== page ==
I can hardly believe that it has finally arrived… this time next week I will have been offshore for 2 days, racing towards the UK. I signed up to the Clipper Race nearly 3 years ago. And what a journey it has been since signing up. As I sit here, just a few days away from ‘The race of my life’ I can’t help but reflect on this tumultuous journey.
How it all began…
It was nearly three years ago, that a commuter friend mentioned to me that there is an amateur yacht race in town – ‘the racing boats are in St Kat’s about to set sail round the world’. Intrigued and curious, I ventured down to the dock a few days later. The boats were incredible, dressed in flags and bunting, colourful and basking in the glory. I went aboard a boat for a tour, the crew member that showed me around explained more about the race. Her enthusiasm was infectious. The environment on the boat looked harsh, claustrophobic, and challenging. A wave of excitement hit me immediately.
At the time, I was married. That evening I discussed it with my husband and he encouraged me to ‘just do it’. I signed up for legs 7 and 8 a few days later. A couple of months after that I completed my level 1 training. Meeting some wonderful people, who I’m lucky to have become close friends with.
Not long after that, my marriage broke down. Leaving me in a very different position. Suddenly a single mum, with what felt like a world of responsibility. A very difficult few months would follow. With a lot of stress and strain. So many times, I thought of the race, my dream, and it just didn’t seem possible. I spoke to Clipper and made the decision to cut leg 7. This would leave me with just leg 8, a much shorter leg, and one which would allow me to incorporate the children more – with them being involved in both Derry and Liverpool.
Level 2 and 3 training came and went. There were good days, and bad days, good weeks, and bad weeks. Moments when yet again, I felt there was no way that I could take part in the race. I had friends from Clipper who said ‘I won’t be surprised if you don’t do your leg’, I was aware that a few people thought that I shouldn’t do the race’. But all of that just made me more determined. Everything was against me. A single mum, working full time, trying to do the best for my children, but also trying to do something for me – a personal challenge, living my own dream. But the world continued to be against me. I couldn’t see me reaching my goal, through the fog of life that I was living in.
The end of the road…
After a particularly bad few weeks, I emailed Clipper and told them that it was not going to be possible to do leg 8. I officially pulled out of the race. The race recruitment director, whom I’m friends with called. He was already vaguely aware of the hell that had been my life for the last 18 months, but he also knew what passion I had for crossing the Atlantic. He explained that I would lose every penny I’d paid anyway, so suggested I may as well keep my options open. So I did. And he was right.
I went to crew allocation. I completed my level 4. And I focused intently on the race, on the sailing and on improving myself. But all the while in the back of my head, I knew I may have to pull out.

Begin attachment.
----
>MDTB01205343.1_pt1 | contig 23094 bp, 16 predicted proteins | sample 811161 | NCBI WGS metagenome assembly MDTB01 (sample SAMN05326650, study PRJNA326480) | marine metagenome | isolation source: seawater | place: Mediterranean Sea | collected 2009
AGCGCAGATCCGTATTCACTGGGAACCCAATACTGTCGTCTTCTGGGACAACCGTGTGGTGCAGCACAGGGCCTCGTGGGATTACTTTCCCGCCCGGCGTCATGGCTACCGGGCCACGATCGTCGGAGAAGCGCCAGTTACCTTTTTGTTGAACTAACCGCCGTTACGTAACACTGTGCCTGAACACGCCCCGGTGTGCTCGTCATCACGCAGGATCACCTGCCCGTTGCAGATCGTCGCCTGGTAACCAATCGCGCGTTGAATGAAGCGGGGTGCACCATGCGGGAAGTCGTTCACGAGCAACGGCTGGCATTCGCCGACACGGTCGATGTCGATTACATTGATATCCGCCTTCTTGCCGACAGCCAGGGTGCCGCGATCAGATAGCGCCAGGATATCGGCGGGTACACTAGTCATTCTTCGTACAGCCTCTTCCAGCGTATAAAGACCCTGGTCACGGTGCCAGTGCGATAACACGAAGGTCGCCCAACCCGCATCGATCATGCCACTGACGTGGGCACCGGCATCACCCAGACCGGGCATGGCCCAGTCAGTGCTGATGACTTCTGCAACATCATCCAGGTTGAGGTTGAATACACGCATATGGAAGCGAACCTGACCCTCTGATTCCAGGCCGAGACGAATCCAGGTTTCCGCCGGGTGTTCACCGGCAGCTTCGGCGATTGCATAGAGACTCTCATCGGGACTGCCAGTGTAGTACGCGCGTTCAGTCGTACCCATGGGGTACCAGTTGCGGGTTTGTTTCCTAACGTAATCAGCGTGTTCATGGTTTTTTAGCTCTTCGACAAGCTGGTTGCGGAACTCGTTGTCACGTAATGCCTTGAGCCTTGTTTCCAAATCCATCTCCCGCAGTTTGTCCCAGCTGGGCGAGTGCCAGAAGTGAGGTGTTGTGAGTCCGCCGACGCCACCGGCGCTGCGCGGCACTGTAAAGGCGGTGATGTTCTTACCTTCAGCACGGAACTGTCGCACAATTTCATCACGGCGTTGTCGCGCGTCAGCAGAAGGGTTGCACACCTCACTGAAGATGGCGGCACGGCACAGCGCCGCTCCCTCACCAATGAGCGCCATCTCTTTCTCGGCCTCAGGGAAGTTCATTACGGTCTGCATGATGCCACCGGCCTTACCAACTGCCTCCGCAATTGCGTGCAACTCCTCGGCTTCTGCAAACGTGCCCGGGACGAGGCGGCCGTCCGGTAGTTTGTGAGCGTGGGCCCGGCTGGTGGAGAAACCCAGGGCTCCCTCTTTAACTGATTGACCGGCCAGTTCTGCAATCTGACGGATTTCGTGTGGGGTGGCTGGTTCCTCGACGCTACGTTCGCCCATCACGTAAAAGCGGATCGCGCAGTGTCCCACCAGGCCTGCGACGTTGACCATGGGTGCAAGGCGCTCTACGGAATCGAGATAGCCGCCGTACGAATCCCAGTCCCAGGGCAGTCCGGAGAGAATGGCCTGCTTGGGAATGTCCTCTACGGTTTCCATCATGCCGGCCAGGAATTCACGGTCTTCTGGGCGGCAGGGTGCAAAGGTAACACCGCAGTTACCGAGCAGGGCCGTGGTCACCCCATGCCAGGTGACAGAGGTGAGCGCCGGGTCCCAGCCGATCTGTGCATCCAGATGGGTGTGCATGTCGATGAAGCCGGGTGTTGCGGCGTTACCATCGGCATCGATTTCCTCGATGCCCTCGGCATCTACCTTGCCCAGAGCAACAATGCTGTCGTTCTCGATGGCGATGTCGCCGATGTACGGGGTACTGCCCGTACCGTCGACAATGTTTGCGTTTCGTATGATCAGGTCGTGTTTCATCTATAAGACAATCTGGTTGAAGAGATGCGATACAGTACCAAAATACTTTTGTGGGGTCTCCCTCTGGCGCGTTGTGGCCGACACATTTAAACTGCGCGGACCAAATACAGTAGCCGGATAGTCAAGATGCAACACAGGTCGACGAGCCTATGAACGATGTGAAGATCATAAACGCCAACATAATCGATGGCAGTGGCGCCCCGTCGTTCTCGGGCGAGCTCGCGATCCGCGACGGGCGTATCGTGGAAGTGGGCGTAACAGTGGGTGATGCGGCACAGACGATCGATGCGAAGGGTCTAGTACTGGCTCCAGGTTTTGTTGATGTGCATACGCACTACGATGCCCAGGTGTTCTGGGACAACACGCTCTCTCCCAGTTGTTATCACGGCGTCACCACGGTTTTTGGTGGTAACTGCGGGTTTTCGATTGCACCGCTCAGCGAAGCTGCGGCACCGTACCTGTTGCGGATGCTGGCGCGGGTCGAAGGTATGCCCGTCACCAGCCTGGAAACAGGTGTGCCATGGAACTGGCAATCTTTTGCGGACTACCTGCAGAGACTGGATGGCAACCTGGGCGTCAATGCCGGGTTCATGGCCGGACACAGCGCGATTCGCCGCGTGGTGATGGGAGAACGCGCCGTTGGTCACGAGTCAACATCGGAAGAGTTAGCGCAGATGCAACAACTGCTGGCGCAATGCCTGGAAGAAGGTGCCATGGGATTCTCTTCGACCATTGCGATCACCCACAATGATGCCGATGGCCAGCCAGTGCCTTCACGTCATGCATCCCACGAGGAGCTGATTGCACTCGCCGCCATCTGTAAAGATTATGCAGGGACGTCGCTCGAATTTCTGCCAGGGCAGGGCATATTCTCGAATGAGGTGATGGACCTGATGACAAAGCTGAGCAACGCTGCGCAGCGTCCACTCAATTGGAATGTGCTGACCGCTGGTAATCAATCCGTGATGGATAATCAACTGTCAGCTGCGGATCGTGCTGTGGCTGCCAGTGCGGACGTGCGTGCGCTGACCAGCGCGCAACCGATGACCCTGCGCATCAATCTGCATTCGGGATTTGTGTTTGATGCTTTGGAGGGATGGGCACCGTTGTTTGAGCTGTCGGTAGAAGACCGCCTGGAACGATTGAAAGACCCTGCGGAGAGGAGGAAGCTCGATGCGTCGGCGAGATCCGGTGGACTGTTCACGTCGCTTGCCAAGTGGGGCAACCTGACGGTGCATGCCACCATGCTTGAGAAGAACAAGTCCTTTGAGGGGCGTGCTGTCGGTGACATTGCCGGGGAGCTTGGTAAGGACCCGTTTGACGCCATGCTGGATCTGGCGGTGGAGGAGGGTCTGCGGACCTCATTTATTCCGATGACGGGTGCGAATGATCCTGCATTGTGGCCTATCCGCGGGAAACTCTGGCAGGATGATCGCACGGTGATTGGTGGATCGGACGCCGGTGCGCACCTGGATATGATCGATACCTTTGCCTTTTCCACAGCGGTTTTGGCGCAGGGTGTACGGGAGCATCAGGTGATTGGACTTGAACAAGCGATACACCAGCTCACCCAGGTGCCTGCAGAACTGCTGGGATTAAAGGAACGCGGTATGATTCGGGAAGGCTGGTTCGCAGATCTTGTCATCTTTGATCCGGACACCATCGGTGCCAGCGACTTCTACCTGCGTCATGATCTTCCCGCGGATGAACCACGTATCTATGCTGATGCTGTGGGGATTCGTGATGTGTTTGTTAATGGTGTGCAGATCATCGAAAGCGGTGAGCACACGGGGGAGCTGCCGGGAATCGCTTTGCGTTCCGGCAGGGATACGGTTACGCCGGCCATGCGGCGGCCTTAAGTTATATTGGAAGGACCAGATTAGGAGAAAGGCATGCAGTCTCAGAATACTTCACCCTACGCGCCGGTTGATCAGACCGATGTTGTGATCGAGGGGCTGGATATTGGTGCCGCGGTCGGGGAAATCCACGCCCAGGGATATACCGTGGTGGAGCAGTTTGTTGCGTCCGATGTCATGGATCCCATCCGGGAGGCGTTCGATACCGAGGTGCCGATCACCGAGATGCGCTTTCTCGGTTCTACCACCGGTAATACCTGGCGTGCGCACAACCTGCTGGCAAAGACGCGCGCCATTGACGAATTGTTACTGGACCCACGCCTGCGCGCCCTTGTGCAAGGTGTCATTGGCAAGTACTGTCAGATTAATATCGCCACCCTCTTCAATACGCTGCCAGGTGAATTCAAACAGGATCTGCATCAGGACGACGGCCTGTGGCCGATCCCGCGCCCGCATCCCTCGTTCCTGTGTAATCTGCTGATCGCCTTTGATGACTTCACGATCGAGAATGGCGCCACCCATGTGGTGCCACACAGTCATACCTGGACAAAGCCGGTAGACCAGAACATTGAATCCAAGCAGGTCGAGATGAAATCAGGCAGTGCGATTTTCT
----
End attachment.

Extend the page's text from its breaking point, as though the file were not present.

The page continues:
Time to train…
On Boxing Day I commenced my fitness journey. Training and improving my stamina, so that I would hopefully be a valuable member of the team. And then somehow, my life finally calmed down. After 2 years of hell, it actually felt like I would make it to New York, that I would be on-board Garmin for leg 8.
(Acupuncture on my patella tendonitis – no pain, no gain!)
I explained to him that I needed to be on the boat, at this point I have just 3 weeks until I fly, and I need to know that I’m ok. I have x-rays, and MRI and more prodding and poking. As I lay in the tunnel of doom with the MRI machine whirring away, I can’t help but think ‘This is it! If this machine says I’ve got a problem, then it’s game over.’ Knowing that I am about to learn my fate, I reluctantly go back to the consultant, grateful for the private medical care afforded to me through my work.
He has the images on his screen, and asks me to take a seat. Going through each image one by one, he tells me ‘that looks normal… this is normal… that looks good’ and then ‘I don’t like the look of this’. I push him ‘what is it? Is it bad?’ – ‘it’s an overuse injury, but it’s in repair, you need to carry on doing what you’re doing and you will be fine to do your race’. Music to my ears! I don’t think I have ever been so ecstatically happy in all my life. A weight has been lifted. I had the green light, and I’m going to be on the boat.
‘Never put your body where your mind hasn’t been’
The only thing that niggles in the back of my mind, is how much I will miss my children, and I know that they will miss me too. But I’ve done everything possible to make sure that they’re going to have a great time while I’m racing. They’re proud of what I’m embarking on, and can’t wait for me to be on-board and to see me arrive in to Londonderry.
In life, I’m keen to show my children that the world is their oyster, and this is just one example of that. I don’t believe that barriers exist in life, we make our own barriers, just as we have the ability to knock them down.
So here goes. Thanks for all of the support to date, wish us luck.
– Life is a journey, and you hold the map.